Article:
1917-2005: Lester Gamble Sr. credited for building Spam brand here
By Curtis Lum
Advertiser Staff Writer
Lester H. Gamble Sr., a businessman who founded a food brokerage firm in 1950 that was instrumental in building the Spam brand in Hawai'i, died Jan. 12 in Kona. He was 87.
But Gamble knew that Spam was popular among local GIs who served abroad. The canned meat was part of their rations and Gamble made sure Spam was available on store shelves when the GIs returned, said his son, Hoagy.
"Local guys took a liking to Spam. It went very well with rice," said Hoagy Gamble, who in 1988 took over as president of L.H. Gamble Co., the brokerage firm founded by his father in 1950. "When they came home, they wanted to buy it but they had to seek it out and that's really the reason it got started here."
Hoagy Gamble said it took a while for Spam to become a local staple. He said that when he joined his father's firm in 1972, Spam was "already going really good," but that the Spam craze exploded in the 1980s with the introduction of the Spam musubi.
Today, Hawai'i leads the nation in per-capita Spam consumption. Special events, such as a Spam Festival, have been held in honor of the pink meat.
"From 1948 to now, we have been the company in charge of the sales and marketing for Spam. So my dad really did get it started," Hoagy Gamble said.
Lester Gamble was born on March 3, 1917, in Wessington, S.D., and his family moved to Fresno, Calif., when he was very young. He attended the University of California at Berkeley and joined the Navy just before World War II.
As a commander of a PT boat, Gamble led torpedo attacks on Japanese destroyers off Guadalcanal. He was awarded the Navy Cross and Silver Star, and his boat squadron was awarded a presidential unit citation.
In 1944, Gamble was serving as a training officer at Pearl Harbor when he met Alice Ackerman. The two married that year and remained together until his death last week.
He served on the board of The Queen's Medical Center for 31 years and the Queen's Hospital Foundation for five years.
He was on the board of the Waikiki Aquarium and served as chairman in 1986. Gamble also was an active Rotarian and member of the Waialae Country Club, Outrigger Canoe Club and Pacific Club.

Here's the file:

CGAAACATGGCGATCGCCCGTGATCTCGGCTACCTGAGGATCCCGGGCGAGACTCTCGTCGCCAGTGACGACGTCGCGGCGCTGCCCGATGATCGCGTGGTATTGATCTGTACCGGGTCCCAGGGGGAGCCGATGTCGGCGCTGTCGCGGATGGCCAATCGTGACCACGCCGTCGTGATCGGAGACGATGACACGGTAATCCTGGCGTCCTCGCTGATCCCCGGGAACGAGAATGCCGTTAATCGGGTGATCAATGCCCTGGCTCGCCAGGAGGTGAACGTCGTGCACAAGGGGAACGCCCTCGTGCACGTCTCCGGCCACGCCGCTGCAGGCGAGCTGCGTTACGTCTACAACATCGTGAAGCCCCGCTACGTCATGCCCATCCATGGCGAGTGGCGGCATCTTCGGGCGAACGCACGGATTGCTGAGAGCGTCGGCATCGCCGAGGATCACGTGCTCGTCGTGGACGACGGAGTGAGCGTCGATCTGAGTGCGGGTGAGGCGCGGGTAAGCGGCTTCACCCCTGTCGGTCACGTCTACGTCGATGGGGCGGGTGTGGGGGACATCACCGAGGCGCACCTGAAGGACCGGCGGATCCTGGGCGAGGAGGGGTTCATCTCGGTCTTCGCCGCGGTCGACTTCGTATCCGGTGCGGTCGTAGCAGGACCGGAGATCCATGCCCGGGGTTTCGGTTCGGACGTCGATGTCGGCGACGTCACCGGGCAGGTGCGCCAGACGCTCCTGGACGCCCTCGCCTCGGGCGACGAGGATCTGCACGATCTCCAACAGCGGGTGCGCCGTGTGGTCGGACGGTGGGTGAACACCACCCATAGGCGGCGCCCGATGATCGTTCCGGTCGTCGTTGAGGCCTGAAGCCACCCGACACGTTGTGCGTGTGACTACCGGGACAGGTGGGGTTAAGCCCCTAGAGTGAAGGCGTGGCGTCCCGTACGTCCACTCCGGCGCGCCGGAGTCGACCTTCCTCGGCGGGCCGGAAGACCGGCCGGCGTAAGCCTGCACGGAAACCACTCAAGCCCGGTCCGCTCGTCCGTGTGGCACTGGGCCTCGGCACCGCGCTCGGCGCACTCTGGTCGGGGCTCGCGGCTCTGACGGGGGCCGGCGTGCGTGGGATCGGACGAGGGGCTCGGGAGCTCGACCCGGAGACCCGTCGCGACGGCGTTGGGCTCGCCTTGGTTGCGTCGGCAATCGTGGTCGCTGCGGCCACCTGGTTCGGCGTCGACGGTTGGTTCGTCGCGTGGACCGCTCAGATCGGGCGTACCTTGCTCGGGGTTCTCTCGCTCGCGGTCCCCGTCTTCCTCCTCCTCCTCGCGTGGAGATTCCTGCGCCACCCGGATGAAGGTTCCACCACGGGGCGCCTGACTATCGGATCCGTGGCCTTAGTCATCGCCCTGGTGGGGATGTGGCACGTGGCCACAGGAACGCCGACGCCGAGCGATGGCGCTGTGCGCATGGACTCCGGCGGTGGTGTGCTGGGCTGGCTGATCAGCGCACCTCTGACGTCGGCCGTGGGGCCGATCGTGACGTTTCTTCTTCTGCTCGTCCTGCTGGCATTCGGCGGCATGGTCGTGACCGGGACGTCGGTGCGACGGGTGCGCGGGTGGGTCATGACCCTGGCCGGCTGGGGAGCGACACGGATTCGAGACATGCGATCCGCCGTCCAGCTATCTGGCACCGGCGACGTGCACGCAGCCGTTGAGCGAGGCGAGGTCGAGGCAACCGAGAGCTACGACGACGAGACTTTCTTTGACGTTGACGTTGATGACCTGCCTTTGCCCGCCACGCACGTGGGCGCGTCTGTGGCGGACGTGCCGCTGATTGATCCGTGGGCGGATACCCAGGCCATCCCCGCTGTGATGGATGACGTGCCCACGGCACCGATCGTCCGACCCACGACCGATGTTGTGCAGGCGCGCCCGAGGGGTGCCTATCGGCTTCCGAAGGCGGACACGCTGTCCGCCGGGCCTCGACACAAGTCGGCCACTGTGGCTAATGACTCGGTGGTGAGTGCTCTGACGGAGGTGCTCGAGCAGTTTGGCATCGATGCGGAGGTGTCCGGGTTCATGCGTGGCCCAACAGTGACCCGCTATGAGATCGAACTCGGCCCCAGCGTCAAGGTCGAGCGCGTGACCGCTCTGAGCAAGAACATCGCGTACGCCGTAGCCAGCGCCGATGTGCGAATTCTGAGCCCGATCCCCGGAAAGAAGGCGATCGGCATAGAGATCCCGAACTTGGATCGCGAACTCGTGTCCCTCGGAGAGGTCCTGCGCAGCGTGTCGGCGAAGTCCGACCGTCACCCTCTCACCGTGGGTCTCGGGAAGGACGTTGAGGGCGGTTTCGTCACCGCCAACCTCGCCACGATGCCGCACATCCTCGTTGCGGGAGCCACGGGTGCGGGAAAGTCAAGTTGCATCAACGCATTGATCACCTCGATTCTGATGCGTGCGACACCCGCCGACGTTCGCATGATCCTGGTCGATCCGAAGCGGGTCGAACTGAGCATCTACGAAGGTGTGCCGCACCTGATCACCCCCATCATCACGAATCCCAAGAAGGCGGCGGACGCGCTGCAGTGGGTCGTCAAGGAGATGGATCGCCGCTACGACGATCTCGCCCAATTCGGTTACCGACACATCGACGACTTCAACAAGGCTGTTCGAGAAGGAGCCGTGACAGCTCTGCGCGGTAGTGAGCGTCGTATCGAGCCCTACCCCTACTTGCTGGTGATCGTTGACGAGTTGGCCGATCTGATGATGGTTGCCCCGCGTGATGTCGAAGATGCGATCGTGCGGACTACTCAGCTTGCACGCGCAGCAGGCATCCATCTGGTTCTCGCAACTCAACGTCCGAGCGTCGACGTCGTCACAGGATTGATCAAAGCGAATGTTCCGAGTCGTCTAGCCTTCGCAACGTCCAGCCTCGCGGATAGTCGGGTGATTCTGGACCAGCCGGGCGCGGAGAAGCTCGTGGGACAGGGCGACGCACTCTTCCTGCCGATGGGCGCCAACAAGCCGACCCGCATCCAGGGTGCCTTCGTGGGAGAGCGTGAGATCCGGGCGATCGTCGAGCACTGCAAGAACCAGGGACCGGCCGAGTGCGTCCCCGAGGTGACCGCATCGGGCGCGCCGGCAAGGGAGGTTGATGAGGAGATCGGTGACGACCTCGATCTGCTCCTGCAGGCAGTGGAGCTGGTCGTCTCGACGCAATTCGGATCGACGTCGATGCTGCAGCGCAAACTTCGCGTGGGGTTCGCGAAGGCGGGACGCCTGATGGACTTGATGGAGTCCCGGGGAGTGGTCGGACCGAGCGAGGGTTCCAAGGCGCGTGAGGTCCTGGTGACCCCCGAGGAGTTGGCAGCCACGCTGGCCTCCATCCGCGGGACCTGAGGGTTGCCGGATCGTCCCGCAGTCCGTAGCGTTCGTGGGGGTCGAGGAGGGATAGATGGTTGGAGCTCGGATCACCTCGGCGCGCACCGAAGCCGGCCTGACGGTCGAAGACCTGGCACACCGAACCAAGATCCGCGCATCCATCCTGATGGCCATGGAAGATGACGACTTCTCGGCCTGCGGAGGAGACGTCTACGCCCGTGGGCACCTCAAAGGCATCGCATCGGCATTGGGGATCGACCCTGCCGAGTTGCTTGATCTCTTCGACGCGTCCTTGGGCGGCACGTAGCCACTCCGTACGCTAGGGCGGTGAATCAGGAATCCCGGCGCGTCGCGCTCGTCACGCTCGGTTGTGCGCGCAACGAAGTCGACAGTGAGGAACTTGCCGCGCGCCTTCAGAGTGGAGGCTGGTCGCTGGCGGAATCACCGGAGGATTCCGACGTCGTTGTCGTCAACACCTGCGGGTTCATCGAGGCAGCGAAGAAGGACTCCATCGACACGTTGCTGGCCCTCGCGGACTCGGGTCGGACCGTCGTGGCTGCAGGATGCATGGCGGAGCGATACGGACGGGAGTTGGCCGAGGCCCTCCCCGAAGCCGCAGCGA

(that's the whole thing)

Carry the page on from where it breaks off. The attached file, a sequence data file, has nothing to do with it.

In March 2003, he was inducted into the U.S. Army Museum's Gallery of Heroes, which honors Hawai'i's residents who received the Distinguished Service Cross or the Navy and Air Force Cross.
"He was my mentor. He taught me everything," Hoagy Gamble said. "He treated everybody with respect and all of his business dealings were very, very on the up-and-up."
Longtime friend Kenneth Brown, the former chairman of Queen's, praised Lester Gamble as a businessman and as a person "full of warmth and understanding."
"He was very effective in his position as a director of Queen's and also in his business. That was a wonderful combination," Brown said. "You never would hear him yelling at anybody or pounding the table, but he was terribly effective. Sometimes that kind of behavior is more effective than pounding the table."
Although a native of South Dakota, Gamble blended in very well in Hawai'i, Brown said.
"He was somebody you just accepted as part of the landscape," Brown said. "That's why I'm going to miss him. It's like somebody took away Diamond Head."
Gamble is survived by his wife, Alice; daughter, Carolee Krieger; sons, Lester "Hoagy" Jr. and Mark; seven grandchildren; and five great grandchildren.
Services will be at 3 p.m. Feb. 4 at Christ Church in Kealakekua on the Big Island. Donations can be made to Christ Church, the Tropical Reforestation and Ecosystems Education Center, or the Kona Historical Society.
Reach Curtis Lum at email@example.com or 525-8025.
Correction: Services for Lester Gamble Sr., who died Jan. 12, will be at 3 p.m. Feb. 4 at Christ Church in Kealakekua on the Big Island. The time of the service was incorrect in a previous version of this story.